http://www.forensicmag.com/article/2015/10/facts-behind-ferguson-effect. 

33 Ibid. 


14 



cheap heroin or synthetic drugs. Maybe after we busted up the large gangs, smaller 
groups are now fighting for turf. Maybe it’s a change in the justice system’s approach to 
bail or charging or sentencing.” 34 Others, like Milwaukee Police Chief Edward Flynn 
believe “state budget cuts and lax gun laws are more likely behind spike,” in his 
jurisdiction. 35 “For police in Milwaukee, the real Ferguson effect has been a sudden and 
harsh cold shoulder from the public.” 36 

Criminology professors Tracy Sohoni and Charis Kubrin suggest the rise in 
violent crime hinges on the concept of a “legitimacy theory,” which proposes, “When 
individuals lose trust in the police they are also more likely to take matters into their own 
hands when conflicts arise.” 37 They write, “the highly publicized events in Ferguson, 
New York City, and Baltimore may pose a ‘legitimacy challenge’ to the criminal justice 
system, creating a legitimacy deficit that increases legal cynicism and encourages 
individuals to take the law into their own hands.” 38 

Rhys Blakely, U.S. editor at The Times, offers yet another explanation for the rise 
in violent crime, at least in the instances surrounding Baltimore. He claims “the higher 
rate of murders in Baltimore can be attributed to the riots interfering with the city’s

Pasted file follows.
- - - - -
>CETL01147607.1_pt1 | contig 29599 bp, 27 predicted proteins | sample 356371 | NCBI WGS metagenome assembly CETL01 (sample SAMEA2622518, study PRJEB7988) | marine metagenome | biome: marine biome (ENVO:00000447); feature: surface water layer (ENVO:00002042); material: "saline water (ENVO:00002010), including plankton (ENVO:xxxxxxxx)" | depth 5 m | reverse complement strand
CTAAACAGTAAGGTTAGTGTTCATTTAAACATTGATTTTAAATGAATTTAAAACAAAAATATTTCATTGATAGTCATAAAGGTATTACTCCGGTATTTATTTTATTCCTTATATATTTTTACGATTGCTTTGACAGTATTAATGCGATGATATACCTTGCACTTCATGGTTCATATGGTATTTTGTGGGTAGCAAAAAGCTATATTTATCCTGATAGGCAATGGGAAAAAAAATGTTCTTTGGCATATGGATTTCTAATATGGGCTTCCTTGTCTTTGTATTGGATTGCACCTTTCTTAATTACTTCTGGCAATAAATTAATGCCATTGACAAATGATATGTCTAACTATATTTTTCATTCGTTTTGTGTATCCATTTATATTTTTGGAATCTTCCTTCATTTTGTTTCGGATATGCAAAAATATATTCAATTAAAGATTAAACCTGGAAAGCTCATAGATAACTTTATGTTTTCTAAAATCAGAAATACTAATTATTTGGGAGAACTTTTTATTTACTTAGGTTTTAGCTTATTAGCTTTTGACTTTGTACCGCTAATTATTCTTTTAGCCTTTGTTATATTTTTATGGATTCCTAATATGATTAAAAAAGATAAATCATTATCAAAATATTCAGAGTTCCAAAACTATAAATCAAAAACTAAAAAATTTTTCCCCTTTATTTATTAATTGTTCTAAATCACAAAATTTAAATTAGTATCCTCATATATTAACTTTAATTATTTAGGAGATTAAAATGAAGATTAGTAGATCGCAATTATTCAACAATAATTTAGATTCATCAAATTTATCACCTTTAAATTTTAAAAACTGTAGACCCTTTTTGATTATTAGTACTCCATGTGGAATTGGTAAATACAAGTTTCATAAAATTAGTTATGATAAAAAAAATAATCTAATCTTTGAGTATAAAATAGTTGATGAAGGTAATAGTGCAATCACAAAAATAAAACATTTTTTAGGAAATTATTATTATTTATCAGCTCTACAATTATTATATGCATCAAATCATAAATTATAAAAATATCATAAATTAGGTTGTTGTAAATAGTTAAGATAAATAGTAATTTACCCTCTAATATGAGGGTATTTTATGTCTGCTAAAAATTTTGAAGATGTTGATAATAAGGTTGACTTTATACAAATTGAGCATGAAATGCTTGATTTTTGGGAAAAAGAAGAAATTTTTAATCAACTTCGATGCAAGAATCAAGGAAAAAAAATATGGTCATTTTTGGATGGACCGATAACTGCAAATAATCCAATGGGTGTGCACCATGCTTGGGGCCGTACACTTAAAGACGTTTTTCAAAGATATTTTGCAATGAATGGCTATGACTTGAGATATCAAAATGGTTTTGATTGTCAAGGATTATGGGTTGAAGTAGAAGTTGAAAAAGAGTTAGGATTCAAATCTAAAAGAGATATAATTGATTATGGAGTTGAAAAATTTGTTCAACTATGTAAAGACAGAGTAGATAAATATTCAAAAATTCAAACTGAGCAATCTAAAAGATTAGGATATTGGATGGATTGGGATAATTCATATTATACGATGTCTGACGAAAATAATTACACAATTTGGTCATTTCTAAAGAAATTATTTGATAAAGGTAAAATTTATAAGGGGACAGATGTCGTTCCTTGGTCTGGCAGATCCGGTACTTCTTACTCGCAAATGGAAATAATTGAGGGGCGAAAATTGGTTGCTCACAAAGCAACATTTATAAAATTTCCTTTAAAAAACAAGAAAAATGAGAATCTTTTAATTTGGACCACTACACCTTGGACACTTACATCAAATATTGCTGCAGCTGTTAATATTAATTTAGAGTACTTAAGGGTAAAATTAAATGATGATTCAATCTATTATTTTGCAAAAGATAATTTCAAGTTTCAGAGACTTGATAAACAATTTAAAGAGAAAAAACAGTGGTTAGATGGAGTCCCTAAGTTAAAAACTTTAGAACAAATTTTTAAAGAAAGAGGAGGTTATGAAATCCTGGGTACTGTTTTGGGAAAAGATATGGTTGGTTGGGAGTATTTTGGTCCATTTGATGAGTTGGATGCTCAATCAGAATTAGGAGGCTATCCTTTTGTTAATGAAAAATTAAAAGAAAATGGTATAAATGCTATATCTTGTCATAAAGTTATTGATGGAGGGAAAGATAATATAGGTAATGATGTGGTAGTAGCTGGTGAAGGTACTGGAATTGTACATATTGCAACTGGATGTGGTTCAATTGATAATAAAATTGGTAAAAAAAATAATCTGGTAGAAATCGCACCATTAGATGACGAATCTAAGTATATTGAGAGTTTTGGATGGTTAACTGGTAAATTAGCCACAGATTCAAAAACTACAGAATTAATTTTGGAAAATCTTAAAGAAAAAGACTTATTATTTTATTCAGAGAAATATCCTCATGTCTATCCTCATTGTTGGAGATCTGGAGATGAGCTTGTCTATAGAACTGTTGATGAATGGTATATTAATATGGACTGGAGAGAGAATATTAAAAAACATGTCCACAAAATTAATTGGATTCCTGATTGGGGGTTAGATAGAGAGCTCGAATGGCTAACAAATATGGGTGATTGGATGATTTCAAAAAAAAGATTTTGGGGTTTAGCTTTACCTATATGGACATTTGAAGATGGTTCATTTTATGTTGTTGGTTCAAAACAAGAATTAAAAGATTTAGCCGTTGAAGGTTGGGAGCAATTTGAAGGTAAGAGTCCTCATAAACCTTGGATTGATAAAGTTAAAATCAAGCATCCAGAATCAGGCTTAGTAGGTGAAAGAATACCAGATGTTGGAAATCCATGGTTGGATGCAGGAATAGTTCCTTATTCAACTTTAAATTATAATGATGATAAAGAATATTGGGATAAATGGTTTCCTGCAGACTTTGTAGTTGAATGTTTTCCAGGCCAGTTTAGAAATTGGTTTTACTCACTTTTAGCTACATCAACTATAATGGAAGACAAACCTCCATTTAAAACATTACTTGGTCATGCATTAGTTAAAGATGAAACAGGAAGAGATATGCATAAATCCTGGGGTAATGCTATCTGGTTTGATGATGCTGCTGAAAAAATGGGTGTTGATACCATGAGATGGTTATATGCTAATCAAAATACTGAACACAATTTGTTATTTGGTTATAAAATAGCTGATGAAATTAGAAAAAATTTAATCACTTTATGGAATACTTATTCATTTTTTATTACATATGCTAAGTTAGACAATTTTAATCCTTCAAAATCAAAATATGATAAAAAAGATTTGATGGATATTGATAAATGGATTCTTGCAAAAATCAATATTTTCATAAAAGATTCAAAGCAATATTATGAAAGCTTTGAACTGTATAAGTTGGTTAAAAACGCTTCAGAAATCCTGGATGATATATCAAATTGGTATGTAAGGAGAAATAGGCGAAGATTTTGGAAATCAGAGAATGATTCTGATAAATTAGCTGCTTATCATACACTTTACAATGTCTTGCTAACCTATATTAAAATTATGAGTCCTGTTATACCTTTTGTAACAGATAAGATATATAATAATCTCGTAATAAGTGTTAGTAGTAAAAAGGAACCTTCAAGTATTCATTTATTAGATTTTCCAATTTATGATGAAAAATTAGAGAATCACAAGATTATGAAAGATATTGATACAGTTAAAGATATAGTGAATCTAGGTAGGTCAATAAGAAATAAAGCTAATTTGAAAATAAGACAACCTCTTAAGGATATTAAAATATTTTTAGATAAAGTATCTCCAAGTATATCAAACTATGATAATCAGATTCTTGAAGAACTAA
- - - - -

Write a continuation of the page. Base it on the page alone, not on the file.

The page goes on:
illegal drugs market.” 39 Christian Science Monitor staff writer Henry Gass holds a 
different viewpoint, suggesting the Ferguson Effect seems to be in play at least for the 
Baltimore incident, noting that Freddie Gray was killed in April, and 43 homicides 
occurred the following month, making May the city’s most “deadliest month in 40 
years.” 40 

34 Comey, “Law Enforcement and the Communities We Serve: Bending the Lines Toward Safety and 
Justice.” 

35 Fears, “In Milwaukee, Weak Evidence for ‘Ferguson Effect’.” 

36 Ibid. 

37 Tracy Sohoni and Charis Kubrin, “Is the Ferguson Effect a Myth?,” The Baltimore Sun, September 
10, 2015, http://www.baltimoresun.com/news/opinion/oped/bs-ed-ferguson-effect-20150910-story.html. 

38 Ibid. 

39 Rhys Blakely, “U.S. Violent Crime Surges to 1970s Levels after Race Riots,” The Times, June 3, 
2015, http://www.thetimes.co.uk/tto/news/world/americas/article4458700.ece. 

40 Henry Gass, “FBI Chief Pins Crime Surge on ‘Ferguson Effect.’ Are Cops Afraid to Do Their 
Jobs?,” The Christian Science Monitor, October 26, 2015, http://www.csmonitor.com/USA/Justice/2015/ 
1026/FBI-chief-pins-crime-surge-on-Ferguson-effect.-Are-cops-afraid-to-do-their-jobs. 

15 



A study published by Stephen Morgan and Joel Pally of John Hopkins University 
in March 2016 analyzed the number of arrests in Baltimore City between the timeframe 
of March 2010 through December 2015. Researchers attempted to determine if the 
Ferguson Effect contributed to the civil unrest surrounding the death of Freddie Gray. 
With regard to the number of arrests analyzed, the study resulted in three primary 
conclusions: (1) “during the post-Ferguson, pre-Gray period from August 11, 2014 
through April 19, 2015, changes in arrest rates are consistent with a Ferguson effect on 
police conduct.” With regard to less serious crime, arrests decreased significantly 
although, “non-discretionary arrests for violent crimes, such as murder and robbery, held 
steady during this period,” (2) “Arrests declined further by an additional 30% from April 
20, 2015 through July 12, 2015, after removing the complex pattern of arrests that